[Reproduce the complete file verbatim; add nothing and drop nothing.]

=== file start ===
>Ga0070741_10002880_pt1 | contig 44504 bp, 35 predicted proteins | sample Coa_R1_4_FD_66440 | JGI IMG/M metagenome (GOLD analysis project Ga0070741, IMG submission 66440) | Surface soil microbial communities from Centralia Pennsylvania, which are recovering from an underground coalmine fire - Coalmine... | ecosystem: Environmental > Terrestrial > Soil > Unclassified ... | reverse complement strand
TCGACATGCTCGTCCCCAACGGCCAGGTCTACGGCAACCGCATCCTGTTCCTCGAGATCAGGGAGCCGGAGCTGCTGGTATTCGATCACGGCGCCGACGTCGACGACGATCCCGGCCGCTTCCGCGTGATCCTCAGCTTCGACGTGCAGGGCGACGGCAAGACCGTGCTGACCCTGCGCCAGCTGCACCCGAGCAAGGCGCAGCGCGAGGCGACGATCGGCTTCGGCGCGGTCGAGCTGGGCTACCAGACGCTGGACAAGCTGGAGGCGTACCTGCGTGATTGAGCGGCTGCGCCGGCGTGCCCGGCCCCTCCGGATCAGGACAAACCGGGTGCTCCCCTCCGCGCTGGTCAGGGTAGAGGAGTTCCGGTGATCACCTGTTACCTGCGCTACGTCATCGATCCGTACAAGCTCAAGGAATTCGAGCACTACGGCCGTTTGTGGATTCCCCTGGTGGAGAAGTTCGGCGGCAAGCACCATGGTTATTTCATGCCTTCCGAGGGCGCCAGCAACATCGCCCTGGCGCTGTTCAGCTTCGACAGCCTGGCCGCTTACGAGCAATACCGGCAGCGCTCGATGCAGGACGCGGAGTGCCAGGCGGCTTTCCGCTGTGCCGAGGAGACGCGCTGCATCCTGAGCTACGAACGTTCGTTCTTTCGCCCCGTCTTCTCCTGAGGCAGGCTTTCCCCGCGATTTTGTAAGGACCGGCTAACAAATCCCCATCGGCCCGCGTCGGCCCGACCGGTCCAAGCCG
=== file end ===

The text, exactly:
>Ga0070741_10002880_pt1 | contig 44504 bp, 35 predicted proteins | sample Coa_R1_4_FD_66440 | JGI IMG/M metagenome (GOLD analysis project Ga0070741, IMG submission 66440) | Surface soil microbial communities from Centralia Pennsylvania, which are recovering from an underground coalmine fire - Coalmine... | ecosystem: Environmental > Terrestrial > Soil > Unclassified ... | reverse complement strand
TCGACATGCTCGTCCCCAACGGCCAGGTCTACGGCAACCGCATCCTGTTCCTCGAGATCAGGGAGCCGGAGCTGCTGGTATTCGATCACGGCGCCGACGTCGACGACGATCCCGGCCGCTTCCGCGTGATCCTCAGCTTCGACGTGCAGGGCGACGGCAAGACCGTGCTGACCCTGCGCCAGCTGCACCCGAGCAAGGCGCAGCGCGAGGCGACGATCGGCTTCGGCGCGGTCGAGCTGGGCTACCAGACGCTGGACAAGCTGGAGGCGTACCTGCGTGATTGAGCGGCTGCGCCGGCGTGCCCGGCCCCTCCGGATCAGGACAAACCGGGTGCTCCCCTCCGCGCTGGTCAGGGTAGAGGAGTTCCGGTGATCACCTGTTACCTGCGCTACGTCATCGATCCGTACAAGCTCAAGGAATTCGAGCACTACGGCCGTTTGTGGATTCCCCTGGTGGAGAAGTTCGGCGGCAAGCACCATGGTTATTTCATGCCTTCCGAGGGCGCCAGCAACATCGCCCTGGCGCTGTTCAGCTTCGACAGCCTGGCCGCTTACGAGCAATACCGGCAGCGCTCGATGCAGGACGCGGAGTGCCAGGCGGCTTTCCGCTGTGCCGAGGAGACGCGCTGCATCCTGAGCTACGAACGTTCGTTCTTTCGCCCCGTCTTCTCCTGAGGCAGGCTTTCCCCGCGATTTTGTAAGGACCGGCTAACAAATCCCCATCGGCCCGCGTCGGCCCGACCGGTCCAAGCCG